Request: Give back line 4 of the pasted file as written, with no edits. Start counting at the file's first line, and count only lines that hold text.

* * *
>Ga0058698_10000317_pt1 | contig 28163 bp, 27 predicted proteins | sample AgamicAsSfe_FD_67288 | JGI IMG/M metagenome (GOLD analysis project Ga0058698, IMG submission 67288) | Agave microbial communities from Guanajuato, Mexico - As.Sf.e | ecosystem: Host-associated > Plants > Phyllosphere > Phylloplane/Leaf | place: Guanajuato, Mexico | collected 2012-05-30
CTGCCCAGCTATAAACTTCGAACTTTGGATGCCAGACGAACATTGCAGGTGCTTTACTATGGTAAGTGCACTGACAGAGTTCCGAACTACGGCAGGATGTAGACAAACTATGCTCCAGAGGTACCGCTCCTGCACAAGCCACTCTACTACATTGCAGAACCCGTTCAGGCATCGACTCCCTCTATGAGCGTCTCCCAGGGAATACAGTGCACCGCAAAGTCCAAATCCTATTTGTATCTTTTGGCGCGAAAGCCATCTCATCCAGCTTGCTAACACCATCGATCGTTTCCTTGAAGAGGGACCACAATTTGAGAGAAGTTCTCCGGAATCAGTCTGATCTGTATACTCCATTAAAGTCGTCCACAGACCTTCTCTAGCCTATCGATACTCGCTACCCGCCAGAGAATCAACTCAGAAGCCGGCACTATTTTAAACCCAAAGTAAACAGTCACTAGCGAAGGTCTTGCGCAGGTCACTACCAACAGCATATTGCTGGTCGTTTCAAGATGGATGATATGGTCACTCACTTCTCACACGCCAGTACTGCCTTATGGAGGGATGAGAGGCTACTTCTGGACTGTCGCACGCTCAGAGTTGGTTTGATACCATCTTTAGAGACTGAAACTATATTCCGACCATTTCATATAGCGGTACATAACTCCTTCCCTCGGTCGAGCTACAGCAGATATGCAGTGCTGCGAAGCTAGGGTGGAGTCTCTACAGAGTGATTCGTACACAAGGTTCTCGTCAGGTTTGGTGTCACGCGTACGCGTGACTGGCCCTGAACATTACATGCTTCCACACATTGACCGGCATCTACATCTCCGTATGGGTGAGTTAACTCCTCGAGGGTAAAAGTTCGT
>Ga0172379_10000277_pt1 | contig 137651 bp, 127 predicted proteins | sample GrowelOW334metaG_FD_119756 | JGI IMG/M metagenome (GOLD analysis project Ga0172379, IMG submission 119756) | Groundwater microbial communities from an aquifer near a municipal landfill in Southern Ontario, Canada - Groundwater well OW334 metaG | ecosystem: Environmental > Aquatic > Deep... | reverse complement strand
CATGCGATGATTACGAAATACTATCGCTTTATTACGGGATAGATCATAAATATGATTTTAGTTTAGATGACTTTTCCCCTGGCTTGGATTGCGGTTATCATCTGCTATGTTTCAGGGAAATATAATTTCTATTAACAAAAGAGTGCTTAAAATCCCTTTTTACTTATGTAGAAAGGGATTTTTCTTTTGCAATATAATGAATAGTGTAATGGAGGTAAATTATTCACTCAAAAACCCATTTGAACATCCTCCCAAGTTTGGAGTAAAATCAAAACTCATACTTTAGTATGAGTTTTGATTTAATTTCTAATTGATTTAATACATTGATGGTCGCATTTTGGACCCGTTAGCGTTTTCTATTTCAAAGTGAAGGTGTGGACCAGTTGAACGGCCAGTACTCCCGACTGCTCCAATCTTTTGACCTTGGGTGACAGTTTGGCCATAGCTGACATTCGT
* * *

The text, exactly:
CATGCGATGATTACGAAATACTATCGCTTTATTACGGGATAGATCATAAATATGATTTTAGTTTAGATGACTTTTCCCCTGGCTTGGATTGCGGTTATCATCTGCTATGTTTCAGGGAAATATAATTTCTATTAACAAAAGAGTGCTTAAAATCCCTTTTTACTTATGTAGAAAGGGATTTTTCTTTTGCAATATAATGAATAGTGTAATGGAGGTAAATTATTCACTCAAAAACCCATTTGAACATCCTCCCAAGTTTGGAGTAAAATCAAAACTCATACTTTAGTATGAGTTTTGATTTAATTTCTAATTGATTTAATACATTGATGGTCGCATTTTGGACCCGTTAGCGTTTTCTATTTCAAAGTGAAGGTGTGGACCAGTTGAACGGCCAGTACTCCCGACTGCTCCAATCTTTTGACCTTGGGTGACAGTTTGGCCATAGCTGACATTCGT